Mobile looks challenging. In July, Samsung was overtaken as the leading smartphone player globally by Huawei. In mobile, it is squeezed in a nutcracker between top-end Apple and low-end Chinese players.
But in chips – a sector which has boomed during Covid-19 lockdowns due to demand for data centers and online services – Samsung looks more dominant.
Its fortified position in memory is being bolstered by its thrust into the more lucrative, technically demanding non-memory.
To be sure, Samsung must surmount multiple technological and commercial challenges before it can bestride both sides of the chip market. But it is arguably well-placed and well-provisioned to make the leap.
“Memory chips [are] still Samsung’s stronghold, but it is expanding into system chips…Samsung has the tech leadership, the client base and capital to invest,” an industry official told Asia Times.
“AI and 5G are inevitable trends and Samsung is engaged – either in devices, in IoT or in components. The company has a strong portfolio.”
In April 2019, Samsung revealed its ambition to become “the world leader in not only memory semiconductors but also logic chips by 2030.”
To achieve this, Samsung is sinking 73 trillion won ($61 billion) into research and development (R&D) and 60 trillion ($54 billion) into production infrastructure through 2030.
While Samsung dominates memory, players like Apple, IBM, Intel and Qualcomm are key players in non-memory. Even so, non-memory is not entirely new for Samsung. The company has created in-house logic chips – image sensors, APs and even CPUs – for its own devices.
Most US tech firms, however, only design their chipsets and outsource their manufacturing to third parties’ foundries. It is this sector – the foundry business that supplies chips to external clients – that Samsung aims to gain a toehold.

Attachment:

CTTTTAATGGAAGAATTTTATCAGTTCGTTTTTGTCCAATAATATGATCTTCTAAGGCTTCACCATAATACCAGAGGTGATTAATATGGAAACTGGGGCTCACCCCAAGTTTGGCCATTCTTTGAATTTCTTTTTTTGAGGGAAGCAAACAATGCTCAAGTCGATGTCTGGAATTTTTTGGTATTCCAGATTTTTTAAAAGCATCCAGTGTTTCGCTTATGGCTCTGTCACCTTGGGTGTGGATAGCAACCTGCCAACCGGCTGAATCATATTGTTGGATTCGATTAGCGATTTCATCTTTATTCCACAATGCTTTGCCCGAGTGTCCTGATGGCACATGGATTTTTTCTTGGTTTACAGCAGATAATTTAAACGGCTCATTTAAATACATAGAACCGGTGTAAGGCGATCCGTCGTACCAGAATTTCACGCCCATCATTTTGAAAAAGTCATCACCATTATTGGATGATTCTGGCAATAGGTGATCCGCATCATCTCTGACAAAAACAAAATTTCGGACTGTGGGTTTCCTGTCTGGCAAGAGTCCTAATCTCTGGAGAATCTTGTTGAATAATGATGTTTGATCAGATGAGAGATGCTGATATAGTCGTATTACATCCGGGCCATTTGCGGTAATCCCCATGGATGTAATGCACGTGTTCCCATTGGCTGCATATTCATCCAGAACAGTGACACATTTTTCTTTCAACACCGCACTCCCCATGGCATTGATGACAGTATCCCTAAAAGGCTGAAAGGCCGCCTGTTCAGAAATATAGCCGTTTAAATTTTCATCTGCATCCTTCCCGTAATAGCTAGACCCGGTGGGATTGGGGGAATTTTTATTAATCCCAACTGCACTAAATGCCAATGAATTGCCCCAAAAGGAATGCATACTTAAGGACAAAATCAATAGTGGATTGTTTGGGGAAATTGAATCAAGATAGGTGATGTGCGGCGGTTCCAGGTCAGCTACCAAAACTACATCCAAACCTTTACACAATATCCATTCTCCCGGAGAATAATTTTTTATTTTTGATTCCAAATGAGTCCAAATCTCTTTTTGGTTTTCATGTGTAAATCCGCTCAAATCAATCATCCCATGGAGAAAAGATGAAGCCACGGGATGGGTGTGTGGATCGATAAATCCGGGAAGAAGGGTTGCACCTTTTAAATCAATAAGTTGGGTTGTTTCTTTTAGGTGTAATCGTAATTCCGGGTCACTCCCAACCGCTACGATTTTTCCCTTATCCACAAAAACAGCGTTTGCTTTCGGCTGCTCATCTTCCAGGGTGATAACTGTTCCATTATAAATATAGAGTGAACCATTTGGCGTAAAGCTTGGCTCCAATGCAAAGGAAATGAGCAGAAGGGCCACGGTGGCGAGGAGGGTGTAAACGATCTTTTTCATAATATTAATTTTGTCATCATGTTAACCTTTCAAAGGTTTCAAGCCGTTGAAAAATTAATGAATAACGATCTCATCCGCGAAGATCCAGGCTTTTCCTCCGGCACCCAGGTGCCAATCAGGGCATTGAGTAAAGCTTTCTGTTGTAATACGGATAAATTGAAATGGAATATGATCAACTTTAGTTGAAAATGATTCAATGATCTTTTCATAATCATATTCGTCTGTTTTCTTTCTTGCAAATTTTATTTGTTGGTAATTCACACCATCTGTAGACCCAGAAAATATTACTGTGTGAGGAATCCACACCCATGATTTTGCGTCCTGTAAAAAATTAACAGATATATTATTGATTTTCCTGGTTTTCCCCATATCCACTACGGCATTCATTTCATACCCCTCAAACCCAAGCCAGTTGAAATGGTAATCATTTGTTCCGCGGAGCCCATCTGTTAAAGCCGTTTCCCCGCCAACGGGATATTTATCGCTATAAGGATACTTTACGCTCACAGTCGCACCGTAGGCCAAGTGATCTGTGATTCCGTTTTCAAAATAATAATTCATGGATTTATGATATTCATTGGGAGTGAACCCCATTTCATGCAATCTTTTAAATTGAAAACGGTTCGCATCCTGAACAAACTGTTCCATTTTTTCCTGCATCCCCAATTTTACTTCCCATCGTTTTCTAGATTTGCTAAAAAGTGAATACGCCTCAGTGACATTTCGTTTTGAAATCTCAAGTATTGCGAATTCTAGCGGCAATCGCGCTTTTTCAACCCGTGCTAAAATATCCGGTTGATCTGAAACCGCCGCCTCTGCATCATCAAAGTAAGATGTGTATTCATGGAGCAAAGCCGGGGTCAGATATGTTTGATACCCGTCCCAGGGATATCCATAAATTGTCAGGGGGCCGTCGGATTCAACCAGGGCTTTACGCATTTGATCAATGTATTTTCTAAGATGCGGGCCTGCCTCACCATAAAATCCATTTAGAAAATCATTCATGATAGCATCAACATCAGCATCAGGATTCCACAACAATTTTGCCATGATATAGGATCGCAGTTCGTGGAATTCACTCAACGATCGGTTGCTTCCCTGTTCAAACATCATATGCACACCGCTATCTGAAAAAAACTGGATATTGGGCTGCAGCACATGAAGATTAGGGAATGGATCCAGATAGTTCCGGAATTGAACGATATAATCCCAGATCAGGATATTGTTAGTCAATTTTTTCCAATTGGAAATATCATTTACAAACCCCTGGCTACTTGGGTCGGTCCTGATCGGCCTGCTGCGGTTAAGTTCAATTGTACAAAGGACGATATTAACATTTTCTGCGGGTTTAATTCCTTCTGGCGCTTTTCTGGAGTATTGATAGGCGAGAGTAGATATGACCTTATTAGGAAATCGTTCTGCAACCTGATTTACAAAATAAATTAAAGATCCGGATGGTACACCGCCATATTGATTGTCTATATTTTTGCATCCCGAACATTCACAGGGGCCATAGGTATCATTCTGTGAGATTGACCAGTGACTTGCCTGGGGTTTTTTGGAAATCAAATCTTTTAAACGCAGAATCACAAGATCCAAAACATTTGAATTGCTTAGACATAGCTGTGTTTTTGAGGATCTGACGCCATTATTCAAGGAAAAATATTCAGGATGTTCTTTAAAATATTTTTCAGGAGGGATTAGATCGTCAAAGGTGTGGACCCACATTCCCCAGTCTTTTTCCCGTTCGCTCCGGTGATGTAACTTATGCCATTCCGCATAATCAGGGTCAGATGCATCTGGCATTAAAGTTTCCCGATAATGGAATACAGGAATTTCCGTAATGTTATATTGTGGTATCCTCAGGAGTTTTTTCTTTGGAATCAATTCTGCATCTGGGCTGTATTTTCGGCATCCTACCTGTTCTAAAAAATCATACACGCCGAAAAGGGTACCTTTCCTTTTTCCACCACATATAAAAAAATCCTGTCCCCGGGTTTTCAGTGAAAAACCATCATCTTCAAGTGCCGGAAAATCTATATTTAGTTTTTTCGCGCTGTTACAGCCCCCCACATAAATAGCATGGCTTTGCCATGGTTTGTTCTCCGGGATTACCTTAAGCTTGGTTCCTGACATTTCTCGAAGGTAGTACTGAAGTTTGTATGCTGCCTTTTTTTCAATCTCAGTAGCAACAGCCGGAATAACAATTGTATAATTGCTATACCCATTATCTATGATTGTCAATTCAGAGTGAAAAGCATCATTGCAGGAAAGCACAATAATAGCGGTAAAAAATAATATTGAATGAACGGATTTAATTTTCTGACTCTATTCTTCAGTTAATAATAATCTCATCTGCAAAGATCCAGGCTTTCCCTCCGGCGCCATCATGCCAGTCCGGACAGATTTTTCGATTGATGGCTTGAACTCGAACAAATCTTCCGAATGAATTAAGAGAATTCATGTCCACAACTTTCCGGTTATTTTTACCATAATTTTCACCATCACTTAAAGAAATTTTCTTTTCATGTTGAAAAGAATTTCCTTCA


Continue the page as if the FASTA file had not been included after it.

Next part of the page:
Only two companies, Taiwan-based TSMC, the industry leader, and Samsung supply foundries that can produce the most sophisticated logic chips sized at 7-nano, 5-nano, and, looking into the future, 3-nano products.
“Foundry for logic has been a long-term goal for many years, it is nothing new,” said Mark Newman, a senior analyst at Bernstein and a former Samsung employee. “It was the 2000s when they first started focusing on it.”
Even so, the 2019 announcement made the vision public and set it in stone. As such, it is foundational for the leadership of Samsung’s third-generation heir Lee “Jay” Jae-yong.
Lee needs a strategic win. His main claim to fame, since his father, Lee Keun-hee, fell into a coma in 2014, has been his role in a 2015 price-fixing, corporate merger and inheritance scandal that helped bring down then-president Park Geun-hye.
“Samsung’s founding family looks a decade or more out to make decisions,” said Geoff Cain, author of Samsung Rising. “Jay Lee’s big announcement has been non-memory chips. I think that is his mark. That is what he will be known for in 10-20 years.”
Newman reckons that technologically, TSMC and Samsung are neck and neck, but TSMC “is bigger and more diverse in foundry.”
Handel Jones, founder and CEO of International Business Strategies, or IBS, a US-based electronics-focused consultancy, adds, “While Samsung is competitive in manufacturing technology, Samsung has not provided a major competitive advantage over TSMC to date.”
Samsung’s experience and economy of scale in memory bolsters its non-memory offensive.
“The material science – the smaller and smaller you shrink the chips, the new types of materials being used – may be developed in memory and transferred to logic,” Newman said. “The long-term future is memory and logic. They are getting closer and closer.”